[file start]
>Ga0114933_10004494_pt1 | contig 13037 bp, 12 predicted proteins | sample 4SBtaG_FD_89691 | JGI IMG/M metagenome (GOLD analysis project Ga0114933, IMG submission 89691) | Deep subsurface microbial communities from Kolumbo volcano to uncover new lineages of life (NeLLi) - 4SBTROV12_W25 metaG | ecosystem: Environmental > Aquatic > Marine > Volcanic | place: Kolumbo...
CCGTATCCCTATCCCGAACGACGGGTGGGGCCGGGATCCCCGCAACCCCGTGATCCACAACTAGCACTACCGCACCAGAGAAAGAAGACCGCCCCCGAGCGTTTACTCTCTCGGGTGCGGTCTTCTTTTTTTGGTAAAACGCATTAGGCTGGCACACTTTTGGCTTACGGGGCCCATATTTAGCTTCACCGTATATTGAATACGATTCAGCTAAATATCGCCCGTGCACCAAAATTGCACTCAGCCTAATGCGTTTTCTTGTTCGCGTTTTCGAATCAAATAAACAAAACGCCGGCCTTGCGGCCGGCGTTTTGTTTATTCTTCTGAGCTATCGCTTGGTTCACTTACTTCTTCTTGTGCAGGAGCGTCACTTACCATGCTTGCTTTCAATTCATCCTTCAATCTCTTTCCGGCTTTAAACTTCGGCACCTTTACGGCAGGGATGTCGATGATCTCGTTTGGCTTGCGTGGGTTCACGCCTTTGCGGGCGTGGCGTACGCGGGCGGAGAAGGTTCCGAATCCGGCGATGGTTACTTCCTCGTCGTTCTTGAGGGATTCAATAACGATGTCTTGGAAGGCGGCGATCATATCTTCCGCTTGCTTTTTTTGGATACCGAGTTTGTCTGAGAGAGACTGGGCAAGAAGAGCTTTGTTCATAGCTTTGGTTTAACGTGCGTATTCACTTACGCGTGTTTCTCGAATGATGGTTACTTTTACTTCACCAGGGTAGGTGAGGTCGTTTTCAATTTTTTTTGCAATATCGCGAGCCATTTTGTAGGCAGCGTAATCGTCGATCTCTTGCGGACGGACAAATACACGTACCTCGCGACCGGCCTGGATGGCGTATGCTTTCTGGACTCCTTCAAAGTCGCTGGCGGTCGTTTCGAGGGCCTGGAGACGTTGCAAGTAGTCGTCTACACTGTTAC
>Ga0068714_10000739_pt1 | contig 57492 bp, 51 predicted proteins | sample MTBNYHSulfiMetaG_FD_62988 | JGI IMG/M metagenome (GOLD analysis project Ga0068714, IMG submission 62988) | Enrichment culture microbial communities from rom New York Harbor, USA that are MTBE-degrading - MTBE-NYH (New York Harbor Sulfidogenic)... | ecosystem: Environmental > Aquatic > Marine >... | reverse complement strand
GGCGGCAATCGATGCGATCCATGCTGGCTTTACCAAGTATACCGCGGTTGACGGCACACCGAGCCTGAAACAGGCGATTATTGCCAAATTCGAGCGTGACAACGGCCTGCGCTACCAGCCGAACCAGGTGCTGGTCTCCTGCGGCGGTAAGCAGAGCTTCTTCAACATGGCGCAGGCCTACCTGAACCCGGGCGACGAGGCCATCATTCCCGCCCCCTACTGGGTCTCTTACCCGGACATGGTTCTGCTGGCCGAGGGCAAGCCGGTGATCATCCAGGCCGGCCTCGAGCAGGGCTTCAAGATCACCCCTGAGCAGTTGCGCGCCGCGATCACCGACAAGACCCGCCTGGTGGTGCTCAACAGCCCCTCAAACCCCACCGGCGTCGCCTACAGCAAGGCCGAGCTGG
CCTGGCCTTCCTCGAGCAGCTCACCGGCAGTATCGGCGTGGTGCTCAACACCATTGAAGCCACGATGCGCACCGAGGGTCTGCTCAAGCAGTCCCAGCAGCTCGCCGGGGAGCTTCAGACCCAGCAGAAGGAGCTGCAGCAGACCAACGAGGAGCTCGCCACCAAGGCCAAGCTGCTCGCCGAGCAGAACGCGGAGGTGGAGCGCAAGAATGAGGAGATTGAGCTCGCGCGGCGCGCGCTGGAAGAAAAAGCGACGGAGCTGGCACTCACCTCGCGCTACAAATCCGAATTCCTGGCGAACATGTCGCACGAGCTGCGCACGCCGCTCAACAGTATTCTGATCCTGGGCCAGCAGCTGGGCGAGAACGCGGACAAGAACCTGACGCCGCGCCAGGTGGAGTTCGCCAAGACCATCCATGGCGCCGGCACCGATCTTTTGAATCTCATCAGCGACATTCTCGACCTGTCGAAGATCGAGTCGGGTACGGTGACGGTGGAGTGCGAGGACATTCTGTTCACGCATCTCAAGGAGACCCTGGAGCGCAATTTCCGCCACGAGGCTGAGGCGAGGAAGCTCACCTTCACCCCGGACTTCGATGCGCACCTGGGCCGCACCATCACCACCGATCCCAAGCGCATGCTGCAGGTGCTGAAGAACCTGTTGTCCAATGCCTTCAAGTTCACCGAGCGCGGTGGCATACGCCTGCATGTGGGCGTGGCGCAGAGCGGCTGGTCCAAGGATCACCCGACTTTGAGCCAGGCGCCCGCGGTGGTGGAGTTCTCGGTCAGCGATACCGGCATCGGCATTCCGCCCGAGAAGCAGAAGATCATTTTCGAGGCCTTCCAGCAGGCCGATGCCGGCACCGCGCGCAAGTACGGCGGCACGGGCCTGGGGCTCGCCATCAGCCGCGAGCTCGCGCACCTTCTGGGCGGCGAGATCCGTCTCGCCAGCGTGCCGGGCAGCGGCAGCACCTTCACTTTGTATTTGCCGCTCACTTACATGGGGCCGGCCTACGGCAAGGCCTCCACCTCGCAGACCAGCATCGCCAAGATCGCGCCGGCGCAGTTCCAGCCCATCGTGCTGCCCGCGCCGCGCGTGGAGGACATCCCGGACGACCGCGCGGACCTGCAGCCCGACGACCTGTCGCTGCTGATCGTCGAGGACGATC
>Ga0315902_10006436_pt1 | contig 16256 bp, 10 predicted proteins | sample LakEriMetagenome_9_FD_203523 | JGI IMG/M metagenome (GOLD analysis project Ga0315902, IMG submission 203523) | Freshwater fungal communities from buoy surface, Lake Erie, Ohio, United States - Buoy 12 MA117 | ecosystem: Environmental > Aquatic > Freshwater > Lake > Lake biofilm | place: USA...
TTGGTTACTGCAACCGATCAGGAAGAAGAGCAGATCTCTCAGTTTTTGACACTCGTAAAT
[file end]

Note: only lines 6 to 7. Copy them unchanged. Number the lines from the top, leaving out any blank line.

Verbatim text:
>Ga0315902_10006436_pt1 | contig 16256 bp, 10 predicted proteins | sample LakEriMetagenome_9_FD_203523 | JGI IMG/M metagenome (GOLD analysis project Ga0315902, IMG submission 203523) | Freshwater fungal communities from buoy surface, Lake Erie, Ohio, United States - Buoy 12 MA117 | ecosystem: Environmental > Aquatic > Freshwater > Lake > Lake biofilm | place: USA...
TTGGTTACTGCAACCGATCAGGAAGAAGAGCAGATCTCTCAGTTTTTGACACTCGTAAAT